Sentencing of Impaired Drivers

LEVEL 1: A person subject to Level 1 punishment may be fined up to $4,000 and shall be sentenced to a term of imprisonment that includes a minimum term of not less than 30 days and a maximum term of not more than 24 months. The term of imprisonment may be suspended but only if a condition of special probation is imposed to require the person to serve a term of imprisonment of at least 30 days. The person must also obtain a substance abuse assessment and the education or treatment required for the restoration of a drivers license.

LEVEL 2: A person subject to Level 2 punishment may be fined up to $2,000 and shall be sentenced to a term of imprisonment that includes a minimum term of not less than 7 days and a maximum term of not more than 12 months. The term of imprisonment may be suspended only if a condition of special probation is imposed to require the person to serve a term of imprisonment of at least 7 days. The person must obtain a substance abuse assessment and the education or treatment required for the restoration of a drivers license.

LEVEL 3: A person subject to Level 3 punishment may be fined up to $1,000 and shall be sentenced to a term of imprisonment that includes a minimum term of not less than 72 hours and a maximum term of not more than 6 months. However, the active sentence may be suspended upon the conditions that the person (1) be imprisoned for a term of at least 72 hours as a condition of special probation; or (2) perform community service for a term of at least 72 hours; or (3) or any combination of these conditions. The person must obtain a substance abuse assessment and the education or treatment required for the restoration of a drivers license.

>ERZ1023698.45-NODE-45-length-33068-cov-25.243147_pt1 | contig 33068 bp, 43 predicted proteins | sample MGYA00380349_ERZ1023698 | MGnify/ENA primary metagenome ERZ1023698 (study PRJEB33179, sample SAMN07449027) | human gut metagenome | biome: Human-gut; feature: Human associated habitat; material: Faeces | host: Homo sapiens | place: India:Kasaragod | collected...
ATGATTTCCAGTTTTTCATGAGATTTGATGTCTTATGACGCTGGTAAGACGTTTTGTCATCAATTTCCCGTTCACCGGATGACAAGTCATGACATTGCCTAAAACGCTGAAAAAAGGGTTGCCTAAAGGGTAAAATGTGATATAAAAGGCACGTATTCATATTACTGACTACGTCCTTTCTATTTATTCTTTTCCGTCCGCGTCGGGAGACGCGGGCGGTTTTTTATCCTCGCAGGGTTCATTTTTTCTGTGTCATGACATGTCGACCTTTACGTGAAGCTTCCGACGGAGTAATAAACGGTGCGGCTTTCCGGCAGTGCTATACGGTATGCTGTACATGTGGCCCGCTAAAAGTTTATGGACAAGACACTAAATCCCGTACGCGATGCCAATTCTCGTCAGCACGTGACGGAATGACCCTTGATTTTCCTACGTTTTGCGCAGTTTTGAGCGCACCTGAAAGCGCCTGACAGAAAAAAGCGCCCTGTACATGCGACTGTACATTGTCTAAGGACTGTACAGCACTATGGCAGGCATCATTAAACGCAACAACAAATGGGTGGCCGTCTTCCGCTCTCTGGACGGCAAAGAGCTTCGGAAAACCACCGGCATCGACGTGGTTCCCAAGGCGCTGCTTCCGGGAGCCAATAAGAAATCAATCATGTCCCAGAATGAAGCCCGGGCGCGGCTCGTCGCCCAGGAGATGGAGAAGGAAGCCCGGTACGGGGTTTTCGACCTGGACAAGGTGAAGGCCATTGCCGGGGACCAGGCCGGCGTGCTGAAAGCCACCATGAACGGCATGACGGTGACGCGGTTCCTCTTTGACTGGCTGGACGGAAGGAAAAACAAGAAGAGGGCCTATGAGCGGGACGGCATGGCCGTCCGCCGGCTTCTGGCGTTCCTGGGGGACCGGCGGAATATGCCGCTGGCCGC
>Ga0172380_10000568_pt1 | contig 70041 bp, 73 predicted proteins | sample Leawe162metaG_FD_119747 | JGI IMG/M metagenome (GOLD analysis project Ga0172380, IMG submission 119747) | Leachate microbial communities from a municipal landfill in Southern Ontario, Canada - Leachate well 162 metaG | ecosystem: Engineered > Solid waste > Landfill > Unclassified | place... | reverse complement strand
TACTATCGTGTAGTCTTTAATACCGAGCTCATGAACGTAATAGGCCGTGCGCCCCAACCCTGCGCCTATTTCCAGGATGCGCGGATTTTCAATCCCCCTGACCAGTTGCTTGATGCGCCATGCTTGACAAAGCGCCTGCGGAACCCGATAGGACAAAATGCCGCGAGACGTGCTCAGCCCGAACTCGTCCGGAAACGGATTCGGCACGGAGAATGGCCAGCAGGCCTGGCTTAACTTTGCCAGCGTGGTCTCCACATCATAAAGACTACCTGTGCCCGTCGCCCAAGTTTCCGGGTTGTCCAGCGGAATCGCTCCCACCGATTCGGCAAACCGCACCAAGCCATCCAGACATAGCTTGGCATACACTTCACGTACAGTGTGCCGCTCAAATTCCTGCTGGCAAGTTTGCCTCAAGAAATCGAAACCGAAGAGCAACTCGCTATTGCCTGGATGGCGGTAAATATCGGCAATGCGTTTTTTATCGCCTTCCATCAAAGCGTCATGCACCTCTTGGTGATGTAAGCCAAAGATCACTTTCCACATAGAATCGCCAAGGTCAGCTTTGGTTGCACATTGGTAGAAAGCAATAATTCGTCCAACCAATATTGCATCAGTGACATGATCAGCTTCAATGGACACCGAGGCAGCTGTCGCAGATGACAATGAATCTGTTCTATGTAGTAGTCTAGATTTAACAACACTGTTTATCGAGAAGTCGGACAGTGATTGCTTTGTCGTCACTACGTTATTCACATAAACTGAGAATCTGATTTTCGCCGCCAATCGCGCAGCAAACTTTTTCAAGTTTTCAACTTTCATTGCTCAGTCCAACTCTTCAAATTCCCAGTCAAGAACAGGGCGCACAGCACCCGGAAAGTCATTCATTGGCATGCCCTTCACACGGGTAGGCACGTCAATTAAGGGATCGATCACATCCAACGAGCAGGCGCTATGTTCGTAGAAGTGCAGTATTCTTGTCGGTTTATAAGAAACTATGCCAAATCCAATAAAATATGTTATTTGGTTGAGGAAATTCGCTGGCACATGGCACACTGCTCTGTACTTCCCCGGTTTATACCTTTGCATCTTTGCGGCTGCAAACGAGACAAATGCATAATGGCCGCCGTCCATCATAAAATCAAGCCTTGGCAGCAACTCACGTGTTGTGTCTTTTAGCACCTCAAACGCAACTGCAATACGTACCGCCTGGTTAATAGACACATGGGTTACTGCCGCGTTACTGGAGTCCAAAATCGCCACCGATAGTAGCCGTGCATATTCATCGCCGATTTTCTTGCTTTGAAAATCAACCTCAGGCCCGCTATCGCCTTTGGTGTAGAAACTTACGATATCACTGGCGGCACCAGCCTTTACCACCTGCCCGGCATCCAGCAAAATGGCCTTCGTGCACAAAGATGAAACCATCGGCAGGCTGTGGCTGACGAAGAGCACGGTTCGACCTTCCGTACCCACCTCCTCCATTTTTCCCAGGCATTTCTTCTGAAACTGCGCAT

LEVEL 4: A person subject to Level 4 punishment may be fined up to $500 and shall be sentenced to a term of imprisonment that includes a minimum term of not less than 48 hours and a maximum term of not more than 120 days. The term of imprisonment may be suspended upon the conditions that the person (1) be imprisoned for a term of 48 hours as a condition of special probation; or (2) perform community service for a term of 48 hours; or (3) any combination of these conditions. The person must obtain a substance abuse assessment and the education or treatment required for the restoration of a drivers license.

LEVEL 5: A person subject to Level 5 punishment may be fined up to $200 and be sentenced to a term of imprisonment that includes a minimum term of not less than 24 hours and a maximum term of not more than 60 days. The term of imprisonment may be suspended upon the conditions that the person (1) be imprisoned for a term of 24 hours as a condition of special probation; or (2) perform community service for a term of 24 hours; or (3) any combination of these conditions. The person shall obtain a substance abuse assessment and the education or treatment required for the restoration of a driver’s license.

North Carolina driving while impaired laws are some of the toughest in the nation. The penalties can be severe even for a first time offender. Penalties for a DWI conviction include: potential jail sentence, heavy fines, a criminal record, and a significant increase in insurance premiums. If you are charged with driving while impaired it is crucial that you immediately contact an attorney to discuss your situation.

This is general information about driving while impaired charges in North Carolina and is not intended to be a substitute for legal services as it relates to a particular situation. Contact our office today to discuss how your particular facts relate to the law.